Jack Kerouac’s On the Road is an American classic. It is easily (and often) parodied for its freewheeling style, but it is also full of magical sentences and encapsulations of life in postwar America. At its heart, the book is about longing: for transcendence, for love, for experience, for a sense of place and belonging. And, more deeply, for a sense of self.
In one revelatory scene, Kerouac writes, “I woke up as the sun was reddening; and that was the one distinct time in my life, the strangest moment of all, when I didn’t know who I was—I was far away from home, haunted and tired with travel, in a cheap hotel room I’d never seen, hearing the hiss of steam outside, and the creak of the old wood of the hotel, and footsteps upstairs, and all the sad sounds, and I looked at the cracked high ceiling and really didn’t know who I was for about fifteen strange seconds. I wasn’t scared; I was just somebody else, some stranger, and my whole life was a haunted life, the life of a ghost.”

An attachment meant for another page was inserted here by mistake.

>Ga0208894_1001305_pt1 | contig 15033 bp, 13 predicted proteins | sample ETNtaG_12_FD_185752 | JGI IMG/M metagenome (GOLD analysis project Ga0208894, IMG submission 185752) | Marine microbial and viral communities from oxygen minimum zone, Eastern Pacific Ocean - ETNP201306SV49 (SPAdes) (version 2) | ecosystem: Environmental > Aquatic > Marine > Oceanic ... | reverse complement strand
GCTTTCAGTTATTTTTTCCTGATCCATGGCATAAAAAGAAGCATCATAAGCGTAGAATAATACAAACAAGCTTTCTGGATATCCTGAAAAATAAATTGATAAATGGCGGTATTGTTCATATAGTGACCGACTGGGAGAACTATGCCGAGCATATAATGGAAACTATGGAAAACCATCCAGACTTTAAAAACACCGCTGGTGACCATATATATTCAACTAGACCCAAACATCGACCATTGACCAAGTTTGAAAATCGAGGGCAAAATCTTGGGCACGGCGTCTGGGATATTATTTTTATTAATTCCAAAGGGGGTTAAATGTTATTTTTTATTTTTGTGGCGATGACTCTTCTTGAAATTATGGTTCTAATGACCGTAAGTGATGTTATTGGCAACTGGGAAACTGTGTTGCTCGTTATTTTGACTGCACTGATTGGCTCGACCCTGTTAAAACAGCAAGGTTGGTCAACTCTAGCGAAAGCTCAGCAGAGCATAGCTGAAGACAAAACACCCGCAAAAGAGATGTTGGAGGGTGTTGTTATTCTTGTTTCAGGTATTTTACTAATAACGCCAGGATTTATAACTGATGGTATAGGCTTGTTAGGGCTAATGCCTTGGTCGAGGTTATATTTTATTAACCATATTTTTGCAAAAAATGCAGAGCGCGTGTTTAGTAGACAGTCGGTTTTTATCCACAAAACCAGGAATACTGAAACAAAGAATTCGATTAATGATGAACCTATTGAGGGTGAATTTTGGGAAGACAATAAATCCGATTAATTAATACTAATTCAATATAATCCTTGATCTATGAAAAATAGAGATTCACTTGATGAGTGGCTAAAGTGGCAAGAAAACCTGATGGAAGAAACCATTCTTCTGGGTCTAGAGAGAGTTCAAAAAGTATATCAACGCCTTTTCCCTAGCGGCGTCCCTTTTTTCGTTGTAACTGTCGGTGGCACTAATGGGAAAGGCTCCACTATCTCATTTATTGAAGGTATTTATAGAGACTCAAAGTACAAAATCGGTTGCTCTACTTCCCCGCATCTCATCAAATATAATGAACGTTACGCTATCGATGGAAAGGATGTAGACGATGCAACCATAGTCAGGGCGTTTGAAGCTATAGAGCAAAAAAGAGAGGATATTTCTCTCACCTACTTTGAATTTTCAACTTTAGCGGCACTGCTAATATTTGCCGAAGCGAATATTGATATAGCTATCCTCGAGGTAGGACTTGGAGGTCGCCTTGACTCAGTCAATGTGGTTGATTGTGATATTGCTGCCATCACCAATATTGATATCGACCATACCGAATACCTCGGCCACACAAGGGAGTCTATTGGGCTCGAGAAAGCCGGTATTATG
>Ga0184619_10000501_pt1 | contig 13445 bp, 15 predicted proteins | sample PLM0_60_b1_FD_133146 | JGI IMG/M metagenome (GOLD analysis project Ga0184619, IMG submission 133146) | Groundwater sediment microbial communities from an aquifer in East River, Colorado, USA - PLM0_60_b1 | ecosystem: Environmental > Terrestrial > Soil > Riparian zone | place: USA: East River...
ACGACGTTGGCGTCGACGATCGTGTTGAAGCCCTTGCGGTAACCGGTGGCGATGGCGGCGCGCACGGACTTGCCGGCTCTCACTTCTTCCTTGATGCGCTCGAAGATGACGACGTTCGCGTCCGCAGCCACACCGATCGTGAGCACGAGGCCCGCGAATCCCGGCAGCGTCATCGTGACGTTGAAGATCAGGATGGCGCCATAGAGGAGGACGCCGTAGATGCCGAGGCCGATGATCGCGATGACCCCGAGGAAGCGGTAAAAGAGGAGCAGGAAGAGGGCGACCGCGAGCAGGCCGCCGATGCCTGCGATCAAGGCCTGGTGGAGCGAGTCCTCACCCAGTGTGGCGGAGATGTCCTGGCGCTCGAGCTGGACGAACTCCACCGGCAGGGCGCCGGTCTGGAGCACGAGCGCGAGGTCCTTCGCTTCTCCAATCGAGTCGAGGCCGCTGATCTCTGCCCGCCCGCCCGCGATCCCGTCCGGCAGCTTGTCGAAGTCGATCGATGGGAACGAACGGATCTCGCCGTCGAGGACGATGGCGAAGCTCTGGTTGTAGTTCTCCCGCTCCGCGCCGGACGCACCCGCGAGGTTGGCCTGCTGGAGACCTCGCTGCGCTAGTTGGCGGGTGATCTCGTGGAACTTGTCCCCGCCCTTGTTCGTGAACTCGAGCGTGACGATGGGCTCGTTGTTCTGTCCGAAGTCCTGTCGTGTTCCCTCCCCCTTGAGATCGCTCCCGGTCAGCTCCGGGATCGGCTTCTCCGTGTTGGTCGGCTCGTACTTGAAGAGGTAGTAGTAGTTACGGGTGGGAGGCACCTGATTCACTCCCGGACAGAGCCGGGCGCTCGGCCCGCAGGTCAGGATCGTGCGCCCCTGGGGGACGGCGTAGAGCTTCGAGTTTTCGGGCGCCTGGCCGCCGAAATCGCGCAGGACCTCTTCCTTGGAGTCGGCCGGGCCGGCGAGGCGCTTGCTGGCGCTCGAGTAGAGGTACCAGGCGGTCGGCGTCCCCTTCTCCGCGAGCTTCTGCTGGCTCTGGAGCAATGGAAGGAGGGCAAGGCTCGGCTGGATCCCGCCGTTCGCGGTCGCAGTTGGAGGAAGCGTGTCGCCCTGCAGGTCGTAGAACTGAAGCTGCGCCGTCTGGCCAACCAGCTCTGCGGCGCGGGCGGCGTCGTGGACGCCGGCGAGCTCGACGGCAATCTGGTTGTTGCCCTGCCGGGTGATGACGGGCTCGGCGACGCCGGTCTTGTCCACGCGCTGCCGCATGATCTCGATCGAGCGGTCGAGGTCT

That sense of hauntedness permeates Kerouac’s writing. For most of his life, he was a wanderer. A sometimes-Catholic, sometimes-Buddhist. A chronic alcoholic. A restless soul crisscrossing America in search of a sense of self. And that hauntedness makes him a kindred spirit with Augustine of Hippo, the early Christian theologian who penned that time-honored phrase, “Our heart is restless until it finds rest in thee.”
This affirmation is at the heart of James K.A. Smith’s new book, On the Road with Saint Augustine: A Real-World Spirituality for Restless Hearts. “In a way,” Smith writes, “it’s a book Augustine has written about you. It’s a journey with ...1
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